Gillian Flynn is no stranger to dark and twisted tales. She ventured into the dark thriller with her previous two novels, which won her a number of awards. Gone Girl is her best novel yet and puts her firmly in the company of great female thriller writers.
Flynn tells her tale to the backdrop of the global financial crisis. Nick and Amy Dunne are both writers who have fallen on hard times. Laid off in the recession they have had to leave behind their beloved New York and return to Nick’s family, his ailing mother, his senile father and twin sister Margo in North Carthage on the Mississippi River.
Nick opens a bar with his sister Margo and Amy is left to while away her time in their rented soulless ‘McMansion’. Flynn paints a grim picture of the economically depressed North Carthage with its empty shopping malls and out of work residents. Amy’s mood begins to reflect her grim surroundings.
On the morning of their fifth anniversary preparations are being made for dinner and presents purchased. After work Nick returns home to find their house ransacked, blood pooled on the floor and his wife Amy missing.
The police begin to investigate and inevitably start to point the finger at Nick (it’s always the husband). Nick leaves a trail of deceit telling one lie after another to cover up his misdeeds. Even his long suffering sister is beginning to doubt his innocence. As Nick is paraded by the media begging for his wife’s return, public opinion turns against him. The only way Nick can prove his innocence is to find his wife.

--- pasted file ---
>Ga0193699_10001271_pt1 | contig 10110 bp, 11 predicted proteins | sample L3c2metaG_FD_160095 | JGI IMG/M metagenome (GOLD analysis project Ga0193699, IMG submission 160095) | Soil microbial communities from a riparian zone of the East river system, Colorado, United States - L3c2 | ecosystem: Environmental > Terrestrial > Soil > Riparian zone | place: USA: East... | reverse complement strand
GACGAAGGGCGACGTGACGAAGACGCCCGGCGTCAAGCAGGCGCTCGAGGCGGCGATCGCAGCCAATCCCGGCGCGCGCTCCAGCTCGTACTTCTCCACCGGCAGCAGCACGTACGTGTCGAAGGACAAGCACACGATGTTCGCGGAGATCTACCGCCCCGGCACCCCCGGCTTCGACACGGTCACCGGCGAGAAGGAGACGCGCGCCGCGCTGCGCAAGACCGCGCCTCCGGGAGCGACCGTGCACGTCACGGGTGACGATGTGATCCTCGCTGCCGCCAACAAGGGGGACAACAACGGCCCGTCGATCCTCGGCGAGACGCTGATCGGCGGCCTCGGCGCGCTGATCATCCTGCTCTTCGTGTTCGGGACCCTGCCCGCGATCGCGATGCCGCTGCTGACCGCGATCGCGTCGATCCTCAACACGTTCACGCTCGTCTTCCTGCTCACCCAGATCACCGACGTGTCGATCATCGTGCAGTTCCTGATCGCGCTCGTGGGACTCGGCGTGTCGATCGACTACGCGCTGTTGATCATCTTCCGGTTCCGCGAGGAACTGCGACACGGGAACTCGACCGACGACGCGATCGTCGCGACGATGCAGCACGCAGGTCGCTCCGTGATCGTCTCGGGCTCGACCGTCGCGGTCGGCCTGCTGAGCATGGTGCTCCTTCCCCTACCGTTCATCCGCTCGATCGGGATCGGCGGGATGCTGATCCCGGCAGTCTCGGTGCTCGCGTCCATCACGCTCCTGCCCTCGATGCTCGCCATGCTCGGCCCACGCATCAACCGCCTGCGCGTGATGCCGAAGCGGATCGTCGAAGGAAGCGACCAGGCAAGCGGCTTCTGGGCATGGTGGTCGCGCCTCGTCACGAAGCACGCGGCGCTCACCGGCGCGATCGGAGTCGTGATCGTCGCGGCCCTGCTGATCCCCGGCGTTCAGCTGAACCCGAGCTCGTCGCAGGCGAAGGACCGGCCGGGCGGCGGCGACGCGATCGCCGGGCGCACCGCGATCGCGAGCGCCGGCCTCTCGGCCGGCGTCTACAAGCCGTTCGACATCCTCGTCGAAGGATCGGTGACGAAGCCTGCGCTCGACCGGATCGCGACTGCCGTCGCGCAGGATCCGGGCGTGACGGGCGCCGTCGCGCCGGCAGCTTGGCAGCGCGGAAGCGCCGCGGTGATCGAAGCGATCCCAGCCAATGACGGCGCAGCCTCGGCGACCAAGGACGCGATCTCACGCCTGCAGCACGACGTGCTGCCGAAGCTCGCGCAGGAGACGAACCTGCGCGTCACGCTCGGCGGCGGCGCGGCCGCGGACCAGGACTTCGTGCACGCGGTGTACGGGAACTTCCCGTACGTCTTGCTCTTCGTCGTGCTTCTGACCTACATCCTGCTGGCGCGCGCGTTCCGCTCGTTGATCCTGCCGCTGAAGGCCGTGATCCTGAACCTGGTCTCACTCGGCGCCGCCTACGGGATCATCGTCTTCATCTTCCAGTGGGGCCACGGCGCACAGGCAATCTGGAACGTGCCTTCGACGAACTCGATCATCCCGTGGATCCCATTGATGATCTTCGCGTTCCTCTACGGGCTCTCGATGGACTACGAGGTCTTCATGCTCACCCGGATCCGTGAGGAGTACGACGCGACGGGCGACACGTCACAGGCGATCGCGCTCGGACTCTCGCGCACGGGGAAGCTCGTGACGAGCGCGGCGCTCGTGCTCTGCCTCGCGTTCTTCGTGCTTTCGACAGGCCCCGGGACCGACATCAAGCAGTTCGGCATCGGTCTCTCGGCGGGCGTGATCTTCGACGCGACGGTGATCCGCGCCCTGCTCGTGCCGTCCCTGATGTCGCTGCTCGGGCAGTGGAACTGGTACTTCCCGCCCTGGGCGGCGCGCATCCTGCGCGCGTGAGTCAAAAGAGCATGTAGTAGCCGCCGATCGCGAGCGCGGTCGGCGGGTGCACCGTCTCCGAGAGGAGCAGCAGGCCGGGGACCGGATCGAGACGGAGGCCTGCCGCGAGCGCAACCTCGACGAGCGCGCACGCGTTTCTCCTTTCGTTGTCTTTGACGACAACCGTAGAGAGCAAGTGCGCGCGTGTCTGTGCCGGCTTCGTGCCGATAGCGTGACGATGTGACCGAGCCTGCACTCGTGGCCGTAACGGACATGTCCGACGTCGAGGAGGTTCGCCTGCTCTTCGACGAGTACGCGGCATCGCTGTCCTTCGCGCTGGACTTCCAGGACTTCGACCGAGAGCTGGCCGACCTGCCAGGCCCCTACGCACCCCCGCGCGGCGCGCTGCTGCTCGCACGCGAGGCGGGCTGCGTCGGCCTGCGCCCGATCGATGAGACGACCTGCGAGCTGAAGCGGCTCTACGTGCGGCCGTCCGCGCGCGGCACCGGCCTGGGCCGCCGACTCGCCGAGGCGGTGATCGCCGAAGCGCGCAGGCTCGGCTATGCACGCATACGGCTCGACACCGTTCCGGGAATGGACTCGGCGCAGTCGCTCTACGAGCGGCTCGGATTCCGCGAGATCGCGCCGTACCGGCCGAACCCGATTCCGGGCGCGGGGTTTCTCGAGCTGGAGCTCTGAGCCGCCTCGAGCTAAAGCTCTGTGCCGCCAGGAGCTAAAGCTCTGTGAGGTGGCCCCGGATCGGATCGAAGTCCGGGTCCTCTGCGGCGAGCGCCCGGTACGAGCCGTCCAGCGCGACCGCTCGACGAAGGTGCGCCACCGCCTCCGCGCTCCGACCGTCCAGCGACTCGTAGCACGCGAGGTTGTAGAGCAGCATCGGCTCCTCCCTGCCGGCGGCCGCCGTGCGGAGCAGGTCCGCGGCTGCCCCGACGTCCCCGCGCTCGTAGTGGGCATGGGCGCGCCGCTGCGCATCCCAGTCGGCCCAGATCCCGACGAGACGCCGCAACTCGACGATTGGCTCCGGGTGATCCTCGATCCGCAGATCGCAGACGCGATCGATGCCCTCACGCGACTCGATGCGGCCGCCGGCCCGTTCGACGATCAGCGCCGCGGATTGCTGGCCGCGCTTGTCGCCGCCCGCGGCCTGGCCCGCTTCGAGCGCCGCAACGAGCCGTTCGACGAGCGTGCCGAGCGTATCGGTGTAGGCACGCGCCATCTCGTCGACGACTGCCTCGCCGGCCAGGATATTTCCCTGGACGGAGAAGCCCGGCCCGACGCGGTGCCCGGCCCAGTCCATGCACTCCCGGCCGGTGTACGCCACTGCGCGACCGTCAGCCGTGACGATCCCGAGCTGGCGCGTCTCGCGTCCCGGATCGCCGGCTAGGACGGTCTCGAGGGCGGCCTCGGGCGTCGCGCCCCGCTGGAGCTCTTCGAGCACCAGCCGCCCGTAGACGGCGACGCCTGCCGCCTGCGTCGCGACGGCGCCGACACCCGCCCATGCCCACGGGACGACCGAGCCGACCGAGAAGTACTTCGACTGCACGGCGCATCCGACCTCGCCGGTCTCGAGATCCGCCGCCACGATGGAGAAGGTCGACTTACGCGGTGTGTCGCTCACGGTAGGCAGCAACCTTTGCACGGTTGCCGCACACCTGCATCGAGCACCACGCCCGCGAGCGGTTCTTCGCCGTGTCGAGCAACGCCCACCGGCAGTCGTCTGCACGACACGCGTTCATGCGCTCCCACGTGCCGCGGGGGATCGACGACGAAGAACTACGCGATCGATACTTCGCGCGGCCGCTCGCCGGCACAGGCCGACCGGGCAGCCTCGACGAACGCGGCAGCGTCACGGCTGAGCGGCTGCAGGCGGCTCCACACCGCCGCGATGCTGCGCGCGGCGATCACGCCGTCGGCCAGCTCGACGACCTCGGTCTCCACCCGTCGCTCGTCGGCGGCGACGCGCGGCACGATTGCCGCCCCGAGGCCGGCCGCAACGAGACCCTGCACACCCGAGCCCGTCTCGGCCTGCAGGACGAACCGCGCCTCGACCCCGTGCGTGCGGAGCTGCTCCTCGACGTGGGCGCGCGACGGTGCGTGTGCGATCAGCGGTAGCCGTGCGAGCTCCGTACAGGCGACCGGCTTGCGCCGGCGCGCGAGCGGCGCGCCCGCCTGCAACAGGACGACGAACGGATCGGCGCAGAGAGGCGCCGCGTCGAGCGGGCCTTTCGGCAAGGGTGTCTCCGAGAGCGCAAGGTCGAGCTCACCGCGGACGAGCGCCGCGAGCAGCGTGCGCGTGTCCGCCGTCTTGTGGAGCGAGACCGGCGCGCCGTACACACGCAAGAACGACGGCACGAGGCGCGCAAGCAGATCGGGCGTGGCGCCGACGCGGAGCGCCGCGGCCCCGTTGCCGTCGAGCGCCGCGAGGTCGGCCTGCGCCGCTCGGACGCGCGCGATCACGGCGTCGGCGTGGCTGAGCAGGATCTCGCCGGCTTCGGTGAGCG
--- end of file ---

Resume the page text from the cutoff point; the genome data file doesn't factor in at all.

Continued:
In contrast Amy’s parents who have made a living out of their daughter, with their Amazing Amy book series for children, are the darlings of the media. With Amy’s disappearance their crumbling Amazing Amy empire has had a resurgence. Sales had dwindled in the last few years leaving them in dire financial straights, but now everyone one want to know more about Amy and sales have sky rocketed. The media love Amazing Amy and her parents. Their only daughter is missing and they appear distraught and devastated.
The book is narrated in turn by Nick and Amy Dunne. Through Amy’s journals we learn about their life together, from their first meeting up until the morning of their fifth wedding anniversary. They seem to have had a charmed life in New York. Amy is beautiful, independent and self-assured while Nick is the talented self-effacing writer. But Amy struggles with their relocation to the dire North Carthage and things begin to go awry. The two stories, Nick’s narration and Amy’s diary entries then begin to merge revealing the real horror.
As the book progresses the two protagonists become less likeable. Which unreliable narrator should the reader believe? Nick or Amy? The tightly woven plot brings the toxic, twisted marriage to the fore as Flynn explores the dark psyche of two talented writers whose lives begin to crumble under pressure. It is hard to imagine a plausible ending, but Flynn manages it with finesse.
The intelligent writing and constant suspense makes this a compulsive read. It has been touted as thriller of the year and certainly deserves its accolades.
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